What on earth are these giant ball-like rocks? Well, it depends on whom you ask.
Legend has it that when the Mangystau region of Kazakhstan faced countless attacks by enemies, the locals appealed to the heavens for help. Their prayers were answered, and the invaders were turned into giant stones.
You can trust the scientists and geologists to come up with more rational theories to explain this unusual sight. But after 250 years, they still have not come to an agreement.
Some researchers believe that these globular rocks are remnants of meteorites that crashed and landed on earth. Others theorise that they are giant concretions, a word derived from the Latin word “concretio”, which means thickening.
Over millions of years, sediments and minerals accumulated and formed a thick coating over a core material – probably ancient fossils like shells, fish bones or plant residues – producing these giant boulders today. The Mangystau region used to be submerged in the Tethys Sea, and geologists believe these rock formations date back 120 to 180 million years, during the Mesozoic period. This is thought to be the most likely explanation.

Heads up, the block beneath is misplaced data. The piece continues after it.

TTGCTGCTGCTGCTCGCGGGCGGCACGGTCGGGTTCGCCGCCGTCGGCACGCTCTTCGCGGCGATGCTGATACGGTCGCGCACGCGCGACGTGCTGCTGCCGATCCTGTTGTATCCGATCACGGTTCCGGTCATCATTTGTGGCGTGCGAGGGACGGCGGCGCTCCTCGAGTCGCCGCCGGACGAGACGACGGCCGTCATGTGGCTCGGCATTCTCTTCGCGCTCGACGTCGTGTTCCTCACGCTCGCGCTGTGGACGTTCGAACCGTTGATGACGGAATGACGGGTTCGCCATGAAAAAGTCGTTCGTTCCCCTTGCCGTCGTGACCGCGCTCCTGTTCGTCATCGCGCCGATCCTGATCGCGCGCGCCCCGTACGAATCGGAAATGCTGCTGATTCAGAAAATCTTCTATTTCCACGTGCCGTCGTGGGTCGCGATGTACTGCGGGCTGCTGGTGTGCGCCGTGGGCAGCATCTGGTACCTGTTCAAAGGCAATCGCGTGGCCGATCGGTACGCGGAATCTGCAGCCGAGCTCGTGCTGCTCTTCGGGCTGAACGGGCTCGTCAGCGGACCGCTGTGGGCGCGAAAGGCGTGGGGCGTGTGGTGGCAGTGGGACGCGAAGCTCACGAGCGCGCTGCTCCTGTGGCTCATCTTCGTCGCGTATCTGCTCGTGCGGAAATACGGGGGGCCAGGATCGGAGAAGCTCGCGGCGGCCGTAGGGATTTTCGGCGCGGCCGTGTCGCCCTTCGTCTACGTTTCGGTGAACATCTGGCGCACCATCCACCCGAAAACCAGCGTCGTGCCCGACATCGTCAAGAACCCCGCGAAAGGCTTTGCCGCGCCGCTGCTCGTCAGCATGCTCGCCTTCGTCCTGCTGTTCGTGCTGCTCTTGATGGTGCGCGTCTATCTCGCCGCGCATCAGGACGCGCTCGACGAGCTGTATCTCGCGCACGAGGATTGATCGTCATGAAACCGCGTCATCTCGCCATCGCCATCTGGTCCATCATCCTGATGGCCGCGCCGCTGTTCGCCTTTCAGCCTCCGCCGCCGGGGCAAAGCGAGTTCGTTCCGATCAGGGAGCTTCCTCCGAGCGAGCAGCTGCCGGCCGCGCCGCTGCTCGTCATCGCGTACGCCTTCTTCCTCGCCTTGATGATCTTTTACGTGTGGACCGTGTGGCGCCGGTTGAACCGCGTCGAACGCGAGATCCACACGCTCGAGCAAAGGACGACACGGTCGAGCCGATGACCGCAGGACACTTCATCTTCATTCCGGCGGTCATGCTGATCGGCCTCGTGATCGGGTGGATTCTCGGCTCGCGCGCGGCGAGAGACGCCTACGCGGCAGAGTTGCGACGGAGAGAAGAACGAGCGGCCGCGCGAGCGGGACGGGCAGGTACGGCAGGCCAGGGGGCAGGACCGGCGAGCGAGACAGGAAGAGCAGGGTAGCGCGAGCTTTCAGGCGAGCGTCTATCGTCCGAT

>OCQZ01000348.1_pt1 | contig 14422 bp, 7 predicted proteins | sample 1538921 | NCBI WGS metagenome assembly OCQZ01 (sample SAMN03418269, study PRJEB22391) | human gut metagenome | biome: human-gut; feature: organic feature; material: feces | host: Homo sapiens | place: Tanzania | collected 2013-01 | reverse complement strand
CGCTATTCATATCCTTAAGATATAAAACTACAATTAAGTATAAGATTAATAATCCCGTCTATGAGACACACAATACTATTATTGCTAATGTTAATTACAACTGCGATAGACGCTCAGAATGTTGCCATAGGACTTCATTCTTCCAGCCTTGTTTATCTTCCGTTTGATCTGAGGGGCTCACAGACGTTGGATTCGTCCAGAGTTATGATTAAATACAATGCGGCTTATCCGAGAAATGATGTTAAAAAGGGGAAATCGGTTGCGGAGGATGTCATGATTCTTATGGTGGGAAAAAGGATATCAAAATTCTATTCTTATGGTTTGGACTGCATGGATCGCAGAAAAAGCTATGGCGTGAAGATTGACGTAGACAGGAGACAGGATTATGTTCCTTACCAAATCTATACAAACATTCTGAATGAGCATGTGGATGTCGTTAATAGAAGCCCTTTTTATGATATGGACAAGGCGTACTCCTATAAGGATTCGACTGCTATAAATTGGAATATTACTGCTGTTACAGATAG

Today, these spherical rocks, which measure about 3m to 4m in diameter each, dot the steppe landscape of Torysh Valley in Western Kazakhstan. The mysterious yet beautiful sight draws intrigued locals and travellers alike.
At Torysh, one can also see the Shekala – a 332m-high mountain outcrop that resembles a giant yurt – from afar. It is believed that Genghis Khan’s son, Jochi, built a fortress on its summit in the 13th century.
Whether you believe the Valley of Balls is the work of nature or the supernatural, the magnificent landscape is a must-see when travelling to West Kazakhstan. Torysh is located 100km or a two-hour drive from Aktau city, the capital of Mangystau. To make your way there, book a tour package or rent a car.